He also says suggestions local radio is dead or dying are ‘far off the mark’. “I get so frustrated with the industry sometimes when it surrounds itself in a sense of gloom,” he told me. “We should be celebrating what local radio can produce – not undermining it.”
But let’s not forget it was UKRD who became the first to hand back a commercial radio licence to Ofcom when they closed down Star Radio in Stroud in September 2006. “It simply wasn’t viable,” says Rogers. “Even when we put a proposal to Ofcom to make it viable – which ironically now would have been accepted – it wasn’t accepted at the time. It was too small and the signal was hopeless and couldn’t deliver the product into the areas it was supposed to serve. When you’re confronted with these issues you can do all the co-location and programme sharing you like, but you also have a competitive market to confront and the economy isn’t great either.”
After Stroud, UKRD also surrendered two other licences – Fen Radio in Wisbech (which had a reach of 13,000 in a TSA of 81,000) and Mix 107 in High Wycombe (which had a reach of 15,000 in a TSA of 134,000). William says : “The danger of trying to make it work is that you end up sucking investment out of everything else you’re doing in order to prop up an ailing radio station and you end up damaging those that are working.”
Today, of the group’s 16 stations the smallest TSA is Spire FM in Salisbury which has a population of 115,000 but delivers a 37% reach and has been a consistent performer over its lifetime. “Spire has a tremendous signal – it actually gets where it’s supposed to get,” says Rogers. “It’s big enough and has a sense of community to make it work. It also delivers a highly focussed local product. If those things are all in place, local commercial radio is an absolutely fantastic business model – it’s such a powerful media that can do so much in so many communities.”
Licences were handed out by the Radio Authority and Ofcom through the late 90s and early 00s based on demand from individuals and groups wanting to set up radio stations. Organisations were able to lobby for an area to be added to the regulator’s ‘working list’ and most eventually turned into full time licences – regardless of whether or not they were going to be financially viable. In 2005, among the licences advertised by Ofcom were Barrow-in-Furness (TSA 65,000 – licence later handed back), Northallerton (TSA 30,000 – originally tagged onto Minster FM but now part of Star Radio NE from Darlington) and Shrewsbury (TSA 100,000 – currently sharing programmes with Telford licence but about to close down). Were some of these later licences actually ever going to work – especially with TSAs as low as 30,000?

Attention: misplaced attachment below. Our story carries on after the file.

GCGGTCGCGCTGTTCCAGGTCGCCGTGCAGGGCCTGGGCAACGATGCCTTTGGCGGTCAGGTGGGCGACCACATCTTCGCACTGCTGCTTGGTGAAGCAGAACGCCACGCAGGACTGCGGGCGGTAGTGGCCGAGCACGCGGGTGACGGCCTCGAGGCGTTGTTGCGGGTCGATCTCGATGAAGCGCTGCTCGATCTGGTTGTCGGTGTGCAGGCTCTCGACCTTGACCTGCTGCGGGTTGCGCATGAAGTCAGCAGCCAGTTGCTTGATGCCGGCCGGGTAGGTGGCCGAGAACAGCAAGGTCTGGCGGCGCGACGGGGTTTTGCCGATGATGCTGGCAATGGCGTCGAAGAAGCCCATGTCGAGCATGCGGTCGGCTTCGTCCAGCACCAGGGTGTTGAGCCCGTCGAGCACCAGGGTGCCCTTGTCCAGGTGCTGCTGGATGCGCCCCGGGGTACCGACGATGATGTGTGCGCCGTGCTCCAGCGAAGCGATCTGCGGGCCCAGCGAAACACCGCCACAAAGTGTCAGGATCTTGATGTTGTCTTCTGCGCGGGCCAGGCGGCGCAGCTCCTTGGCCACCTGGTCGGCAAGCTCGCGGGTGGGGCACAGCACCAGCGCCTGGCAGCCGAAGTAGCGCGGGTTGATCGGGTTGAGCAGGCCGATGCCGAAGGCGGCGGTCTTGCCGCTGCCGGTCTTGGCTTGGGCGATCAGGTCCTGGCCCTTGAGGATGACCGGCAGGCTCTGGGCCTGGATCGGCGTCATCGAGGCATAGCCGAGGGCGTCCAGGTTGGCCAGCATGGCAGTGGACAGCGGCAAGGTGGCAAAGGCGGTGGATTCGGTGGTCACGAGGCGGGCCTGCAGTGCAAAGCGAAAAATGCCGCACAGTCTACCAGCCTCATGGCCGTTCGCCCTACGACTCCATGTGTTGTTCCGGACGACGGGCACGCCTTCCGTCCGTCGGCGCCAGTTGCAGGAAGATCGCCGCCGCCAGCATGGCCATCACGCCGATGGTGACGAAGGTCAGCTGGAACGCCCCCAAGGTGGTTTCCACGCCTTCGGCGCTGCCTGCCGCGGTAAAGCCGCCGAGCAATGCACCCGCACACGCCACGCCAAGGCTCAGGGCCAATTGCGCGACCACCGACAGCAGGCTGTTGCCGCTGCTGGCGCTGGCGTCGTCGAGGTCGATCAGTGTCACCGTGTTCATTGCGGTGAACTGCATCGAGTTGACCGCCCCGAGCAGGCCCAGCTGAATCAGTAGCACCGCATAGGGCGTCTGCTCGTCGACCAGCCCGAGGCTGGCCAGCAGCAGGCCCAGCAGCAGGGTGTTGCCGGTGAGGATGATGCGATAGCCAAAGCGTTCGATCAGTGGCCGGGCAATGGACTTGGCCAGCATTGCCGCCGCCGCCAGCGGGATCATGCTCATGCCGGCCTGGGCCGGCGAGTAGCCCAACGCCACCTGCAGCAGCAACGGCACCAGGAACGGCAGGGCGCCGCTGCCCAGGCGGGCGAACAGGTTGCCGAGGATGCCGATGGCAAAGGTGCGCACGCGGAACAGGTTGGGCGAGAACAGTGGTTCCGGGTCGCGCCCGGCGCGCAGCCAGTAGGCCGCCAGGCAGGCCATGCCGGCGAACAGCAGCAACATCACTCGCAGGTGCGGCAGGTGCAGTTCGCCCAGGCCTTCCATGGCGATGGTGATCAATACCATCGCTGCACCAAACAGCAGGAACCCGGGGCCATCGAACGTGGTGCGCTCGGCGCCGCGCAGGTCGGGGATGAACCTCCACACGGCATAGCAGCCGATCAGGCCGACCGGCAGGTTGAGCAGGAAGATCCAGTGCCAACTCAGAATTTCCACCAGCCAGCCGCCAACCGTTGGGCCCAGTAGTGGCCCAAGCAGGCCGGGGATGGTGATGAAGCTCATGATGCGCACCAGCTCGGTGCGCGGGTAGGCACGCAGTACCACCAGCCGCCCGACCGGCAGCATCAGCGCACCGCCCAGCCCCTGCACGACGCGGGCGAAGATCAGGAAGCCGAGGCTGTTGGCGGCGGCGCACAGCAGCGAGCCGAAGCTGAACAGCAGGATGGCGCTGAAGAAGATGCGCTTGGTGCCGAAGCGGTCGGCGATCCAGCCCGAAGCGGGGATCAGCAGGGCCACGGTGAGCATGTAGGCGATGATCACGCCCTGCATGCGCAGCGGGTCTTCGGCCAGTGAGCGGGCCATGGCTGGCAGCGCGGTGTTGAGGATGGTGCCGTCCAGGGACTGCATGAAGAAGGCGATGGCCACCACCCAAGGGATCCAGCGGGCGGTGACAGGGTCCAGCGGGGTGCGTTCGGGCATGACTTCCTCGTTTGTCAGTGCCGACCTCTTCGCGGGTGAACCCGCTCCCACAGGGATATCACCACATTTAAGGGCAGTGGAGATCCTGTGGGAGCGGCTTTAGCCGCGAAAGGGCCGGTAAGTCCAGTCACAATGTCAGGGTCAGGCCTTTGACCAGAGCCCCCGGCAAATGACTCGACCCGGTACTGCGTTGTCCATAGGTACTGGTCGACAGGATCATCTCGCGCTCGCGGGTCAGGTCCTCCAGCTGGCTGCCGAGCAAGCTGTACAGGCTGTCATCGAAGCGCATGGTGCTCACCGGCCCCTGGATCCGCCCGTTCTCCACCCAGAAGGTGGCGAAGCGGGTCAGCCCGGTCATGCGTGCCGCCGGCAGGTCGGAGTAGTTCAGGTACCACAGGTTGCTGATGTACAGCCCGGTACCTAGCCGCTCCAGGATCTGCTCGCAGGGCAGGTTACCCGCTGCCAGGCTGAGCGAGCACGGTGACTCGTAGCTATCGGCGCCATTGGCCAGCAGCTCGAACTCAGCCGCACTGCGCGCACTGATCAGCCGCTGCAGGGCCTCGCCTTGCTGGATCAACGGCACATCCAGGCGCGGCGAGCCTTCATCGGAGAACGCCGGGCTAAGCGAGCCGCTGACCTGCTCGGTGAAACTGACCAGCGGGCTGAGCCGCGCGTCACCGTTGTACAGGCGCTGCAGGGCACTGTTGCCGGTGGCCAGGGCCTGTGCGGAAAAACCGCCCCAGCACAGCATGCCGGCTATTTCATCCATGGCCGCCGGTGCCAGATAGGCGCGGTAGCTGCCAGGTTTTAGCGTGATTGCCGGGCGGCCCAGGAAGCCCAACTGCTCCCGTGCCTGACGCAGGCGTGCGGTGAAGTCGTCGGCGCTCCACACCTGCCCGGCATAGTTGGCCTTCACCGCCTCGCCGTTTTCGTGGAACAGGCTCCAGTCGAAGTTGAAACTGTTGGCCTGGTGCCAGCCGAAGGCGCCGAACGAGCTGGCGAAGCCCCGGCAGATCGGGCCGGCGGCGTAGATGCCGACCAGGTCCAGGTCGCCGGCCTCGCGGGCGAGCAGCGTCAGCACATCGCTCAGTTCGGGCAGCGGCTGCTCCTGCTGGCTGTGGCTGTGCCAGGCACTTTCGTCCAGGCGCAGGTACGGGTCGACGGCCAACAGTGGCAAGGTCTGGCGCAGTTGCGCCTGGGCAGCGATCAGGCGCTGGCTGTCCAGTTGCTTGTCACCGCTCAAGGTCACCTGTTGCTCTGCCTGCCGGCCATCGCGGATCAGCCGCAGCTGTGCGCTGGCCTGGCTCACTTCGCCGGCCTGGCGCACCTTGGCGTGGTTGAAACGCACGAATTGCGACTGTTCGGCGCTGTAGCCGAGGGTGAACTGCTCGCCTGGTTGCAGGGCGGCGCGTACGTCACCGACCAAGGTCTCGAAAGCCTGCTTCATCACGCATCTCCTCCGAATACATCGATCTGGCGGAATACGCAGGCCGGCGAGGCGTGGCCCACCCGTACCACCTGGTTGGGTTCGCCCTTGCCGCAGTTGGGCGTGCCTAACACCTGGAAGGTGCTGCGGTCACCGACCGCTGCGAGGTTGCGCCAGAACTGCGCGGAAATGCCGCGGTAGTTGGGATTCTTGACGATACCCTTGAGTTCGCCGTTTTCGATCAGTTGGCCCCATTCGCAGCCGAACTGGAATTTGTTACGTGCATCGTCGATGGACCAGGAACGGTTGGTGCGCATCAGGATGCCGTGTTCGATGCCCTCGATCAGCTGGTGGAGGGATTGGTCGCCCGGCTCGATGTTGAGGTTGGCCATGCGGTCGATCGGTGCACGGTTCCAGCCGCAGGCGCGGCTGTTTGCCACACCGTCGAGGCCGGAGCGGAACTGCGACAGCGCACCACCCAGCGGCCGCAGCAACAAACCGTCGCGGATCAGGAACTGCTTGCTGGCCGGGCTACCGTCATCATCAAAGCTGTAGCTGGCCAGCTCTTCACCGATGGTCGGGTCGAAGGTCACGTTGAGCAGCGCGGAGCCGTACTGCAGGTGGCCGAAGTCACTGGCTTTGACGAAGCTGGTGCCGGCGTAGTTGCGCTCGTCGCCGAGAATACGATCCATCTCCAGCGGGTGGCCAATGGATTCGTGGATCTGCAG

Here’s William Rogers again: “It is really hard launching a radio station into a marketplace which has already got a number of alternatives available because people’s listening habits do take a while to change. If the starting point is a very low TSA and a very poor signal you are in real trouble to have any serious likelihood of impacting in a way that’s going to give you a business model that will work. Part of the problem has been the industry’s keenness to snap up any radio licence that was going and promote across the whole country the aspiration of having even more radio stations. Sadly the regulator responded to that by issuing far too many licences that were simply too small and have a wholly inadequate signal strength.”
The latest closures by MNA Broadcasting (owners of The Severn and The Wyre) are sad for the industry and the people affected by any redundancies that result. John Myers predicted in 2009 that 50 stations could be forced out of business without a radical overhaul of the way the sector was regulated. Across commercial and community radio we’re not far off that that figure now. But there are two sides to every story. If UKRD can make truly local radio profitable then the business model is obviously there. The industry just needs the support of those with the power to help make it a success in the toughest of marketplaces.
“I really feel sorry for those guys in the Midlands,” says UKRD’s William Rogers. “I know they’ve worked really hard to try and make it work and it’s a really sad day when this sort of thing happens. But the problem wasn’t caused today – it was caused many years ago with bad regulatory judgements – we’re seeing that consequences of those today.”
This article originally appeared in eRADIO – click here to subscribe and read archived editions of our free weekly e-newsletter.